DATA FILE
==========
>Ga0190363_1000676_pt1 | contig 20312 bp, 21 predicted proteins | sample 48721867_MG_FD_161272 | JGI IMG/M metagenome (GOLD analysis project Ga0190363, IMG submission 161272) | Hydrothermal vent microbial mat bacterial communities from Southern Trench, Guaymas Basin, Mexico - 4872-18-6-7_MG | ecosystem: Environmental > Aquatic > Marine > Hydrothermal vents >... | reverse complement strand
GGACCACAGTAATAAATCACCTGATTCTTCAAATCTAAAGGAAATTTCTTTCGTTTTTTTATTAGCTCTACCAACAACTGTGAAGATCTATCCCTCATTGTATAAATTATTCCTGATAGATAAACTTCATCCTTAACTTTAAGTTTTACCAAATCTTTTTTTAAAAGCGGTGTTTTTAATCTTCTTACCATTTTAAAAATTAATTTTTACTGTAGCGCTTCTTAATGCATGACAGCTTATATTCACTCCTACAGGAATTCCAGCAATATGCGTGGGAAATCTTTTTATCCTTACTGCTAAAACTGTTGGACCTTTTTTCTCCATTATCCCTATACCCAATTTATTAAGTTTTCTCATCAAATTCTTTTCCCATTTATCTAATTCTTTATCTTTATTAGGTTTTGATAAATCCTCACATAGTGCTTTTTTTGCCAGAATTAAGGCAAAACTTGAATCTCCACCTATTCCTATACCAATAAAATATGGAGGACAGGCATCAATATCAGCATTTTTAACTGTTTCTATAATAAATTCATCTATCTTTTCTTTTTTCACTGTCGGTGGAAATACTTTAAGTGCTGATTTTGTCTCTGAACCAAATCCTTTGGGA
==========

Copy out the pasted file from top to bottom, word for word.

>Ga0190363_1000676_pt1 | contig 20312 bp, 21 predicted proteins | sample 48721867_MG_FD_161272 | JGI IMG/M metagenome (GOLD analysis project Ga0190363, IMG submission 161272) | Hydrothermal vent microbial mat bacterial communities from Southern Trench, Guaymas Basin, Mexico - 4872-18-6-7_MG | ecosystem: Environmental > Aquatic > Marine > Hydrothermal vents >... | reverse complement strand
GGACCACAGTAATAAATCACCTGATTCTTCAAATCTAAAGGAAATTTCTTTCGTTTTTTTATTAGCTCTACCAACAACTGTGAAGATCTATCCCTCATTGTATAAATTATTCCTGATAGATAAACTTCATCCTTAACTTTAAGTTTTACCAAATCTTTTTTTAAAAGCGGTGTTTTTAATCTTCTTACCATTTTAAAAATTAATTTTTACTGTAGCGCTTCTTAATGCATGACAGCTTATATTCACTCCTACAGGAATTCCAGCAATATGCGTGGGAAATCTTTTTATCCTTACTGCTAAAACTGTTGGACCTTTTTTCTCCATTATCCCTATACCCAATTTATTAAGTTTTCTCATCAAATTCTTTTCCCATTTATCTAATTCTTTATCTTTATTAGGTTTTGATAAATCCTCACATAGTGCTTTTTTTGCCAGAATTAAGGCAAAACTTGAATCTCCACCTATTCCTATACCAATAAAATATGGAGGACAGGCATCAATATCAGCATTTTTAACTGTTTCTATAATAAATTCATCTATCTTTTCTTTTTTCACTGTCGGTGGAAATACTTTAAGTGCTGATTTTGTCTCTGAACCAAATCCTTTGGGA